Ports: USB 3.2 Type-C, 2 USB 3.2 Gen 1 (1 Power-off Charging), USB 2.0, HDMI 2.0 with HDCP support, headphone, Ethernet (RJ-45), DC-in for AC adapter
Battery Life: Up to 8.5 hours
I have a friend who swears by Acer products. He’s a hardcore bang-for-buck kind of guy, and he claims Acer is the best product at its price range. They offer both laptops and desktops at affordable prices with decent hardware.
The Acer Aspire 5 is a budget laptop that doesn’t look cheap. In fact, it’s the cheapest “true” laptop on this list. It has a sleek design, but is a bit heavier than average — weighing in at a smidge over four pounds.
If you don’t plan on moving around much, that won’t be an issue. If you do move around, consider the extra weight an opportunity to whip yourself into shape.
As far as specs go, it boasts an Intel i3 processor, 4 GB of RAM, and a 128 GB SSD. These are best suited for minimally-intensive programs like email, word docs, and spreadsheets (as long as you don’t have 100 windows open simultaneously).
The Aspire 5 also boasts a 15-inch display and plenty of ports, two benefits you get for that extra weight.
The battery is nothing to scoff at either, giving you nine hours of life — much higher than most laptops in this price bracket.
With all of this decent hardware, there are going to be some downsides. The biggest one is poor graphic quality. You’re not going to be doing any gaming or bitcoin mining on this thing. It’s pretty bare-bones in this area.
But if all you’ll only be using a few basic programs — with some streaming and Youtube mixed in — then it should suffice.
Who should buy the Acer Aspire 5?
The Aspire 5 is the best option for those looking for the best WFH laptop for the absolute cheapest price.
It’s fast enough with decent hardware, fairly durable, and cheap enough that breaking isn’t going to bring you to tears. You can just go buy another one.
Is it a bit clunkier than the MacBook Air and ASUS Zenbook 14?
Of course it is. But it’s also a fraction of the price.
(Other options: Best Buy – Only more expensive i7 version available at time of writing)
Dimensions (H x W x D) (Tablet + Keyboard): H 9.64 x W 6.66 x D 0.71 inches
Weight (Tablet + Keyboard) : 2.03lbs (0.920 kg)
Storage: 128GB SSD
RAM: 4GB DDR4
Processor: MediaTek Helio P60T Processor (2.00 GHz, 8 Cores, 8 Threads)
Ports: USB-C (Gen 2), Volume control, Power button, 5-point pogo pins
Battery Life: Up to 10 hours
Chromebooks are slightly different from “normal” laptops. They use Chrome OS, which is an operating system that runs a lot like an Android smartphone. It is app-based, which requires lighter hardware to run properly.
Chromebooks are for people who are just testing the waters. If you’re just starting out as a freelance writer, editor, proofreader, or with some kind of data entry gig that allows for Google products, this is your best bet.
You can dip your toes into the pool without spending a small fortune on a computer.
The Chromebook Duet is technically cheaper than the Aspire 5, but I wouldn’t consider it a “true” laptop. It is a 2-in-1 laptop with a 10” screen and detachable keyboard. Think of it kind of like working on a glorified tablet.
This makes it super portable, but not super comfortable to work on full-time.
Lenovo is known for creating quality products, and this one is no different. Unlike many Chromebooks, this one comes with 4GB of RAM and a 128GB solid-state drive.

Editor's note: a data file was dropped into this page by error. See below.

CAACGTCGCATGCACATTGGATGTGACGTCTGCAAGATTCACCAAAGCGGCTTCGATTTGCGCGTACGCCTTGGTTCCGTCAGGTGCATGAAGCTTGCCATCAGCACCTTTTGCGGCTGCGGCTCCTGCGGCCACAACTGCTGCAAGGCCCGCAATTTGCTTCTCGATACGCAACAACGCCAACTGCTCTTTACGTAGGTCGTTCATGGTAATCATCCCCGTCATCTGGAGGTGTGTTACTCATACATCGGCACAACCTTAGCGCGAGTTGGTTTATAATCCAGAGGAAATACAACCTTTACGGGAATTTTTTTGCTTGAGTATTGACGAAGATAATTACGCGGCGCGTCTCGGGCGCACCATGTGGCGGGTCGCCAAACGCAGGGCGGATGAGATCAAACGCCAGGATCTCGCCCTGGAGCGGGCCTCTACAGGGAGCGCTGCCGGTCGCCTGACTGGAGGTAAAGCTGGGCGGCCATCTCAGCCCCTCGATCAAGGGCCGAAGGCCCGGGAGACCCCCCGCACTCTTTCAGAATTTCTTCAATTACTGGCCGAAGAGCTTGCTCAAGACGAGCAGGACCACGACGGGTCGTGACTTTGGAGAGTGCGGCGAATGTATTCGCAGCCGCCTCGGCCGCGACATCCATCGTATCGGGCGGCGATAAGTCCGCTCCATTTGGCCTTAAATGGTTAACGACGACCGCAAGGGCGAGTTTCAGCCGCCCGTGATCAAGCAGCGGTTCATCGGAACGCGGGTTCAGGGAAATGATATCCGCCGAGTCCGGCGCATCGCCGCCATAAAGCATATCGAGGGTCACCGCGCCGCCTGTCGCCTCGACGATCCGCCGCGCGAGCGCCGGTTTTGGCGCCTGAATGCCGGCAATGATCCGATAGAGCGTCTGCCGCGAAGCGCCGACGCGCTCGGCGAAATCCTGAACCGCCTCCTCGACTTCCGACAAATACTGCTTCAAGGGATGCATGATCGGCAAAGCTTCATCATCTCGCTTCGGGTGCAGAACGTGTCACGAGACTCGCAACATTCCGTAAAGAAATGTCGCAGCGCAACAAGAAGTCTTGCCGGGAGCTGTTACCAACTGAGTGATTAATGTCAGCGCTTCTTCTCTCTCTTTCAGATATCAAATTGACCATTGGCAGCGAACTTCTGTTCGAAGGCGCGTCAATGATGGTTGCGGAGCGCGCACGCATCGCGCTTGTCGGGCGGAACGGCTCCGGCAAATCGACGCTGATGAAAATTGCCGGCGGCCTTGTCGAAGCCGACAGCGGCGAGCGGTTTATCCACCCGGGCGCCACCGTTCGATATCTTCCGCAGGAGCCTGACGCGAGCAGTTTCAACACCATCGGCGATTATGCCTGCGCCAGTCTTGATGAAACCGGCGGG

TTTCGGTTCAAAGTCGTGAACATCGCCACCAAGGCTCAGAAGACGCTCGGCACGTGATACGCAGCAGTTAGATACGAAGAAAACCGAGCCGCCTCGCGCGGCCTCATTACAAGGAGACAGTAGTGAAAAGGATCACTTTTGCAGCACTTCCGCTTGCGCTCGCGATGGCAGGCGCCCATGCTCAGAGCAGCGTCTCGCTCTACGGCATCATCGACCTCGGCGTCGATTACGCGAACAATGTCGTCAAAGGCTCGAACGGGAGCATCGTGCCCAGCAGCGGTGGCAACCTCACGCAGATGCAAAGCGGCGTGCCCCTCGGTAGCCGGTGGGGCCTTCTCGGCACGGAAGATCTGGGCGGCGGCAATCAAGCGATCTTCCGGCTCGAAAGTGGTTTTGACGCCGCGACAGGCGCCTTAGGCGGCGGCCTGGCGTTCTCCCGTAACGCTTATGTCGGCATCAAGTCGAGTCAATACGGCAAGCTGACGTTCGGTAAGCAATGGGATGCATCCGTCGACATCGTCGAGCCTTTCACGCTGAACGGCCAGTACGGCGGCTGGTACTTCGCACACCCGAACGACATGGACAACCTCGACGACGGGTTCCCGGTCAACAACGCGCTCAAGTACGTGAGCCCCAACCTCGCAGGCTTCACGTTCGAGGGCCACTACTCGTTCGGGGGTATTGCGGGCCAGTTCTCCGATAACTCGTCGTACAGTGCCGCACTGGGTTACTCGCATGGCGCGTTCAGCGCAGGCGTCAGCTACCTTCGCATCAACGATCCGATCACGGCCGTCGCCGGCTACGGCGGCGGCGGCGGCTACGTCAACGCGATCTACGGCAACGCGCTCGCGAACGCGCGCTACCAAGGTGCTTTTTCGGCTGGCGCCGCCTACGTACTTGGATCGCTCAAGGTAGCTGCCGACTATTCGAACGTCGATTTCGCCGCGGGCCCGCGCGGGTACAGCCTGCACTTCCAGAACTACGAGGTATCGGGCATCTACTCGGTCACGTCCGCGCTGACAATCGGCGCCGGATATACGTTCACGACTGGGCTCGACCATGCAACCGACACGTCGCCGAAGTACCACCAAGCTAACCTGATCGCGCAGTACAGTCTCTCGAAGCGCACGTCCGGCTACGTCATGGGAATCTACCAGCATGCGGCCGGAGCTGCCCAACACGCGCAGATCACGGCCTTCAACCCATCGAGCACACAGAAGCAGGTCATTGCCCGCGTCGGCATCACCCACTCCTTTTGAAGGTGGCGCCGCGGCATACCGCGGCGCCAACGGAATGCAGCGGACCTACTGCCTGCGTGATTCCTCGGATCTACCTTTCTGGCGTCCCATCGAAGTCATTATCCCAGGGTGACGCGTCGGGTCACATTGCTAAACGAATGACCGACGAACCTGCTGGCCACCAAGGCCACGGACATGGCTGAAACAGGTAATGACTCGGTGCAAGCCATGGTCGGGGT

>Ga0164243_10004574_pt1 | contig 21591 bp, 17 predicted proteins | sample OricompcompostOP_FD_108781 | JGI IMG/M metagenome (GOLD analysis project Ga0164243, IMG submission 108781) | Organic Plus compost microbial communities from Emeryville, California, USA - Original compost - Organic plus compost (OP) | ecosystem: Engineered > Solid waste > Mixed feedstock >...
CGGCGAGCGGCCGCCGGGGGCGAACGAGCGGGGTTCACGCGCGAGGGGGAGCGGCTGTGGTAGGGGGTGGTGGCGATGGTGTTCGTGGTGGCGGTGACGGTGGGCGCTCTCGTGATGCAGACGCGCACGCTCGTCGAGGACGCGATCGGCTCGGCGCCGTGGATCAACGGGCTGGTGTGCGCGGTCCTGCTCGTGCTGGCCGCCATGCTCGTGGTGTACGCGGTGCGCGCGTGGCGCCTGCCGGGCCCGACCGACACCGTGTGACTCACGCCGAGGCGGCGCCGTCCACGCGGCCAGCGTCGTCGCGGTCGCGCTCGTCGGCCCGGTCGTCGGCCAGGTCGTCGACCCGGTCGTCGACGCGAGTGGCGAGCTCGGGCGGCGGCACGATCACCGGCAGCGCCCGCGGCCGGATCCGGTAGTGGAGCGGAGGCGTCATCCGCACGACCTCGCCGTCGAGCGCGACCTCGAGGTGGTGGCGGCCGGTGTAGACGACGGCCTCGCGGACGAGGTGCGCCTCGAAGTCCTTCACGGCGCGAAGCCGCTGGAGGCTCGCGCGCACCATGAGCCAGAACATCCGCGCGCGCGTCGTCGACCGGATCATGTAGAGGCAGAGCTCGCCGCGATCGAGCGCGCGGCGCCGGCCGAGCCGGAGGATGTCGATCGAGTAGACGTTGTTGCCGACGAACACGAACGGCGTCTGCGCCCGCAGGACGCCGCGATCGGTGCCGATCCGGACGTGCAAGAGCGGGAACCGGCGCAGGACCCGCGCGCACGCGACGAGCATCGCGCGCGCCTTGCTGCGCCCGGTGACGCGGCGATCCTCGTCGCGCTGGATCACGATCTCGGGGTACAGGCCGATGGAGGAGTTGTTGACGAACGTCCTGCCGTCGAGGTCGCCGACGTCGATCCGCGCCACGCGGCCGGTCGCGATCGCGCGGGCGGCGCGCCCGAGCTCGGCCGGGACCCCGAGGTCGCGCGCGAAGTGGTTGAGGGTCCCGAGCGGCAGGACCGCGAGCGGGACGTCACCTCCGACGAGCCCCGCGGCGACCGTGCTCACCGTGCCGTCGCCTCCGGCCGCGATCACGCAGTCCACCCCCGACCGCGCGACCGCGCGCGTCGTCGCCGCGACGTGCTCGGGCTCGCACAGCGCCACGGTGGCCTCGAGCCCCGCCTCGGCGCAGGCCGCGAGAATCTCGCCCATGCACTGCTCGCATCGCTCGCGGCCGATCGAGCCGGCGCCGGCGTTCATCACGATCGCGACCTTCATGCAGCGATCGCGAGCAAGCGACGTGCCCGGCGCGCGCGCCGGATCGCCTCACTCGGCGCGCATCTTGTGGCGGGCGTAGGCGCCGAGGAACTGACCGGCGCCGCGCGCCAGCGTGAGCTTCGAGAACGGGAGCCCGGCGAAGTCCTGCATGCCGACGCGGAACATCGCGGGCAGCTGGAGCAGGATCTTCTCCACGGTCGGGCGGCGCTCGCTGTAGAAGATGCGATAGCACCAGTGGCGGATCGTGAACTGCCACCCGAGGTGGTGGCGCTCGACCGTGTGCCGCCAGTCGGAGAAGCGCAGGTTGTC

My only issue is the screen size. But if you’re just starting out and absolutely cannot afford anything else, this Chromebook can handle your basic needs.
Who should buy the Lenovo Chromebook Duet?
The Lenovo Chromebook Duet is the best choice for brand new online workers who are just testing the waters. If you don’t know what the best WFH laptop is for your specific job (or haven’t even decided which job you want to do yet), then why spend a ton of money?
If you have a severely limited budget, want tablet capability, and you’re brand new to this lifestyle, then the Lenovo Chromebook Due is a solid choice.
Once you gain some traction and build your savings, you can always upgrade as needed.
(Other options: Best Buy)
Best Laptop for Remote Work by Brand
Just like I love my Apple products and my cheapskate buddy adores Acer, there are people all over the world with different tastes in computers.
If you have a specific brand you must have, here are some great options to choose from. But if you could care less about brands, just stick with the Macbook Air, ASUS Zenbook 14, or Acer Aspire 5 above.
Dimensions (H x W x D): 14.4 x 10 x 0.85 inches
Weight: 5.51 lbs (2.49 kg)
Storage: 256GB PCIe SSD
RAM: 8GB DDR4 SDRAM
Processor: AMD 4th Generation Ryzen 5 4600H Processor (6-core, 3.0 GHz Up To 4.0 GHz, 8 MB Cache)
Ports: 1 x USB 3.1 Type-C, 1 x USB 3.2 Type-A, 2 x USB 2.0, 1 x Mini DP, 1 x HDMI, 1 x Headphone/Speaker/Line-Out Jack
Battery Life: Up to 7 hours
This budget Dell laptop has an impressive AMD Ryzen R7 CPU and an AMD Radeon RD 5600M GPU. This means that for the money, the graphics on this computer are top-notch. It also comes with 8 GB of RAM and a 256 GB SSD hard drive. All for under $1,000.
Please note, this is for last year’s model. The newest one is going to cost anywhere between $1,200 and $1,500. However, it’s still a quality machine and definitely worth the money.
So what’s the problem? Weight. This thing is monstrous, weighing in at 5.5 lbs. That’s almost equivalent to carrying TWO MacBook Airs or ASUS Zenbook 14s. Yikes.